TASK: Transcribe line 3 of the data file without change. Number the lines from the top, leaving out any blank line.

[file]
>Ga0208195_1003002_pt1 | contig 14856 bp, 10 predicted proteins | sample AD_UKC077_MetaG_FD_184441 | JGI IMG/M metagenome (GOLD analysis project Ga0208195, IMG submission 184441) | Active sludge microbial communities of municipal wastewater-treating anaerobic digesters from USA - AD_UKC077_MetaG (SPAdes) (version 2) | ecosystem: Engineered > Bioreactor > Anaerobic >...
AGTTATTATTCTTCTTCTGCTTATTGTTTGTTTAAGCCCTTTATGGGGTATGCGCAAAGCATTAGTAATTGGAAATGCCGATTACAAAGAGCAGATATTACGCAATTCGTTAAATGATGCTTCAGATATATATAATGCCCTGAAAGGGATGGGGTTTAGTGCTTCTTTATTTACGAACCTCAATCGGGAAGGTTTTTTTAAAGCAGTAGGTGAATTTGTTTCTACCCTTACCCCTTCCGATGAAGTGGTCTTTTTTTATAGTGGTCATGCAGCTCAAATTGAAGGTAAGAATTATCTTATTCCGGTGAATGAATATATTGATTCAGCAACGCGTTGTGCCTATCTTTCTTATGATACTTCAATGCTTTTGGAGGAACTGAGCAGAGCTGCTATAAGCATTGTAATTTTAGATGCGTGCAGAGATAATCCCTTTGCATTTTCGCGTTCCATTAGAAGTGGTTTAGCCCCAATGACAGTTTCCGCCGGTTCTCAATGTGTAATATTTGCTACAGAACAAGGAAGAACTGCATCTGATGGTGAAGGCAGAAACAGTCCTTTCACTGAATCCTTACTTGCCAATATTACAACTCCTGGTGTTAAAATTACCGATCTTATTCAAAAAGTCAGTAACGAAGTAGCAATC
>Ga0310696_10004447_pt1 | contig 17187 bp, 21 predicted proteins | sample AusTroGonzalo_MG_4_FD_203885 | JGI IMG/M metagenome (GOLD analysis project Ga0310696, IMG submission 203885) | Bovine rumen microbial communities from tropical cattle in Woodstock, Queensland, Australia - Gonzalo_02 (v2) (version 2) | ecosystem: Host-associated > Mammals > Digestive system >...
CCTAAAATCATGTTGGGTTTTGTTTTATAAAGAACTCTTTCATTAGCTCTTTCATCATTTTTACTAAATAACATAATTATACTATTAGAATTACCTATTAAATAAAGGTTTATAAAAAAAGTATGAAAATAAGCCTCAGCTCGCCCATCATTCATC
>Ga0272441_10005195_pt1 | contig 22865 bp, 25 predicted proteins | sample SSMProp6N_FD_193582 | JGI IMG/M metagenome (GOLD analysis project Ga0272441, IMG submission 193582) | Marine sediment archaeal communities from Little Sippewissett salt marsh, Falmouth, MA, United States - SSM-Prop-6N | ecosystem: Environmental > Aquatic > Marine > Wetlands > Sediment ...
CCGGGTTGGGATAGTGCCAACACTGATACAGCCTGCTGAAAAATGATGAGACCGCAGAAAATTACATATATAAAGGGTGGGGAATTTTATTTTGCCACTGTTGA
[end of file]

>Ga0310696_10004447_pt1 | contig 17187 bp, 21 predicted proteins | sample AusTroGonzalo_MG_4_FD_203885 | JGI IMG/M metagenome (GOLD analysis project Ga0310696, IMG submission 203885) | Bovine rumen microbial communities from tropical cattle in Woodstock, Queensland, Australia - Gonzalo_02 (v2) (version 2) | ecosystem: Host-associated > Mammals > Digestive system >...